British Columbia’s medical watchdog investigates whether TELUS Health program creates ‘two-tier’ health care

British Columbia’s medical watchdog is examining a TELUS Health program, fearing it is contributing to a “two-tier” health care system that allows some patients to wait in line by opening their wallets.

Health Minister Adrian Dix confirmed on Wednesday that the Medical Services Commission had been asked some time ago to determine whether TELUS Health LifePlus’ private pay-as-you-go program had created a disparity in patients’ access to essential services. .

“It’s not that they charge for additional services…the question is whether or not the services have that value,” he explained. “It is essential, I think, that medically necessary services be free of user fees, because to do otherwise is to have two-tier health care and that is not acceptable.

Read more:

‘Dumbfounded’: BC denies family’s permission to release information about Jaxon’s care to media

In a written statement, TELUS Health said it responded to the BC Medical Services Commission’s request in March. His care centers aim to “relieve the burden” on B.C.’s healthcare system, he said, and in addition to performing an annual preventative health assessment, clients have access to healthcare professionals. healthcare, such as kinesiologists, physiotherapists, psychologists and dietitians.

The story continues under the ad

All participating physicians are independent contractors, the company explained, and choose how much time they spend on the publicly funded primary care portion of their practice.

“TELUS Health does not charge for any primary care services,” wrote Sonya Lockyer, vice president of TELUS Health Centers and Pharmacy. “LifePlus program fees are strictly for the preventative care modalities listed above, which are provided by a multidisciplinary team that is not publicly funded.”

TELUS Health, she added, is “fundamentally opposed” to accelerating publicly funded health services for a fee.


Click to play the video:







Jobs are not being filled at BC’s urgent care centers


Jobs are not being filled at BC’s urgent care centers

Mark Winston, a beekeeping professor at Simon Fraser University, told Global News he lost his 15-year-old doctor to TELUS Health last fall. He was told he would have to enroll in the LifePlus program for $4,600 the first year and pay more than $3,000 a year thereafter, he said.

The story continues under the ad

“It was really a nightmare trying to find a new doctor or primary care practitioner,” he said. “It’s such a bad primary care system that doctors are giving up on private care systems and leaving the rest of us in the lurch.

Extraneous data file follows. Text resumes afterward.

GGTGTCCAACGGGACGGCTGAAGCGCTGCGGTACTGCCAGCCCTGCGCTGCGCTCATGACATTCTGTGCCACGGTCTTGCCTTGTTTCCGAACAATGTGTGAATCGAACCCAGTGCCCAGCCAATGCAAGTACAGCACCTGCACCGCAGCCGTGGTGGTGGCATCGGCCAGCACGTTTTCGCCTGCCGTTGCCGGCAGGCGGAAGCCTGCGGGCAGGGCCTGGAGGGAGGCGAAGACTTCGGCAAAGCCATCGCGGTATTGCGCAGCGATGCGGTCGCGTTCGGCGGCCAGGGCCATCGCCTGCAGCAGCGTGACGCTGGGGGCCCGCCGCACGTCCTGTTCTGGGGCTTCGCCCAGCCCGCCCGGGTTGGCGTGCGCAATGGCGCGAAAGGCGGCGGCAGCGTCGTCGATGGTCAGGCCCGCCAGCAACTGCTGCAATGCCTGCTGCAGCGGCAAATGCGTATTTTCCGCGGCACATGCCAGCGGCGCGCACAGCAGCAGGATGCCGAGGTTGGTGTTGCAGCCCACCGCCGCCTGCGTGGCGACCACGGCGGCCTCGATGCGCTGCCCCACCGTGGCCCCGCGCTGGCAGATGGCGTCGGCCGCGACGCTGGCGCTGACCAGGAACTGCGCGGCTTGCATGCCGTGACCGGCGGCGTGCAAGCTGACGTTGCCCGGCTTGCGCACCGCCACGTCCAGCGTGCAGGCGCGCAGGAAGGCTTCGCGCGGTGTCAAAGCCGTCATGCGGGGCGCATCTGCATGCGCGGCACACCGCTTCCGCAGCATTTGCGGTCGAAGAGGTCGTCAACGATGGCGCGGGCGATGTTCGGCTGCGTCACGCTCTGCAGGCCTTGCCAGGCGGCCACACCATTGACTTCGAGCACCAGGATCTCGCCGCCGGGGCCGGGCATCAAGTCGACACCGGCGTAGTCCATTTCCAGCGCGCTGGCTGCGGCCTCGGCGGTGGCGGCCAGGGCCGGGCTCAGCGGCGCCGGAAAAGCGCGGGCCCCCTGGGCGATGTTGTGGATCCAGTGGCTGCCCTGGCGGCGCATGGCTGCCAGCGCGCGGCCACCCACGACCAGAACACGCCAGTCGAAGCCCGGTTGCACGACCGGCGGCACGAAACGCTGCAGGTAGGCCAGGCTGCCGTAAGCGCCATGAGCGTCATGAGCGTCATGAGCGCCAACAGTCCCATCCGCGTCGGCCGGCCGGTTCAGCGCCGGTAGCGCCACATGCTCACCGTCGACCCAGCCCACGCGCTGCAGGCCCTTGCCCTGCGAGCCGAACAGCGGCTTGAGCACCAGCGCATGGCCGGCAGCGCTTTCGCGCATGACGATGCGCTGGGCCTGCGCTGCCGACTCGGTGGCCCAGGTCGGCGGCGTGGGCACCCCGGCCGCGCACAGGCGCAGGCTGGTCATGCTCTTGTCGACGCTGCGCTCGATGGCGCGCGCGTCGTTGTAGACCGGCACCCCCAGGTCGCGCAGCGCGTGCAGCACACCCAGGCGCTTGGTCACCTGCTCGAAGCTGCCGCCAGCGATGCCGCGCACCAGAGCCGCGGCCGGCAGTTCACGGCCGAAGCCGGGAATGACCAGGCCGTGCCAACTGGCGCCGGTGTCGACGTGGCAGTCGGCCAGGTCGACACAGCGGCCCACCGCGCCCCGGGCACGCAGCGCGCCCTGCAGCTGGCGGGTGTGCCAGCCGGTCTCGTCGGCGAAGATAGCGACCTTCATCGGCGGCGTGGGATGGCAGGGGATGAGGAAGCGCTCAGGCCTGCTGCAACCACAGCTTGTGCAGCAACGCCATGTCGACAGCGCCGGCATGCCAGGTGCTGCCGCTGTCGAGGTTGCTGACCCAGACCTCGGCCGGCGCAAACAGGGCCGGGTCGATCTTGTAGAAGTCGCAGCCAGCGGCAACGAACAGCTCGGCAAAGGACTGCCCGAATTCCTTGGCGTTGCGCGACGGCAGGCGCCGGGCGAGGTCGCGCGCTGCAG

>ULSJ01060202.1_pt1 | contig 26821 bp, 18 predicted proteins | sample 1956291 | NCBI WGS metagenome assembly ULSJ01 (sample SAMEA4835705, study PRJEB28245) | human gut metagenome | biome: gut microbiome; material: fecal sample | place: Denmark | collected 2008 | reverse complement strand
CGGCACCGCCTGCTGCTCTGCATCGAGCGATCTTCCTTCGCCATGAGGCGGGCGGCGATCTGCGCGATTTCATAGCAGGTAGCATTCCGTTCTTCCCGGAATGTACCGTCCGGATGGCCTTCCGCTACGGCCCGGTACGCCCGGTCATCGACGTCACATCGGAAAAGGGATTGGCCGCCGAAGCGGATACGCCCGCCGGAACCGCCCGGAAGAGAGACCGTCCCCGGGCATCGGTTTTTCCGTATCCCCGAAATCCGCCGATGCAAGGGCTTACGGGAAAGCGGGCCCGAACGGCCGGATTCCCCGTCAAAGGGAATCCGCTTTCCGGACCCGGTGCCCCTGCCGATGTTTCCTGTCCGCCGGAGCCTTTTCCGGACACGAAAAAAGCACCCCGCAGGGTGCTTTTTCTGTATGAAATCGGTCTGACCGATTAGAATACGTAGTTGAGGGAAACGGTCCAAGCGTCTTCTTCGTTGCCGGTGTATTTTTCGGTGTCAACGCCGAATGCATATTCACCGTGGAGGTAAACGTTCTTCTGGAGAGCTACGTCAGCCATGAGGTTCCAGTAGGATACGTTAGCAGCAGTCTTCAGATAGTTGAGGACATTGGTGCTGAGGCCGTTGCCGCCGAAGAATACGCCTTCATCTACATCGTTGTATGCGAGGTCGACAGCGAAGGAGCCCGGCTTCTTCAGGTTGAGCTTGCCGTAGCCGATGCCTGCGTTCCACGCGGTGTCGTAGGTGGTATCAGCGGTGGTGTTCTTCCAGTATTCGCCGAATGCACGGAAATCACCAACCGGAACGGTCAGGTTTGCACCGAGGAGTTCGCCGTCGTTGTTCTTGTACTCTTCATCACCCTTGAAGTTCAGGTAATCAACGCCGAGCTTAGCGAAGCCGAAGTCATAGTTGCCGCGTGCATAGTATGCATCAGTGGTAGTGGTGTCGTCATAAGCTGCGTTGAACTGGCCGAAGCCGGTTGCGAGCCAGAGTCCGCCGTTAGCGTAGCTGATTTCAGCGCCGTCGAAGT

“I just didn’t feel comfortable not participating in the universal Canadian health care system and buying my way out of a very creaky system that needs fixing.

Winston found a new doctor after several months, he added, but only through a personal connection.

Read more:

The number of COVID-19 positive patients in British Columbia hospitals continues to decline

Nearly one million patients in British Columbia do not have a family doctor. Doctors of BC president Dr. Ramneek Dosanjh said privatized programs like LifePlus could be a “potential risk” to create “more broken bones.”

The story continues under the ad

“I think it speaks to economy class and people who can pay for services or have some other type of access,” she explained. “What I think is very important are the principles of universal health care and attachment, but also equity.”

The province must work with doctors to build a more robust health care system, she added, that doesn’t lead to patients or doctors seeking greener pastures in another program. It must also improve working conditions and pay doctors, while reducing the paperwork required and the costs of running clinics, she said.

“Especially with the levels of moral distress and physician burnout that we’re seeing, people can’t continue to provide the kind of care they were already providing,” Dosanjh explained. “Doctors like to provide different types of care and the way they practice varies and we need to be able to provide them with a menu of compensation opportunities.”


Click to play the video:







Jaxon Glubis death: Health authority accused of hiding behind privacy laws


Jaxon Glubis death: Health authority accused of hiding behind privacy laws

Dix said the province needs to simplify contract models that give doctors the ability to transition from fee-for-service models to public health care.

The story continues under the ad

Since 2017, he added, alternative payments to doctors whose services are not provided through fee-for-service models have risen from $500 million to around $750 million. That’s an increase of about 15% every year for the past three years, he said.

Dix said he and the prime minister have had “important sessions” with Doctors of BC over the past few weeks to “work out the issues”.

He expects answers from the Medical Services Commission on TELUS Health’s LifePlus program before the end of June.

© 2022 Global News, a division of Corus Entertainment Inc.

Ryan H. Bowman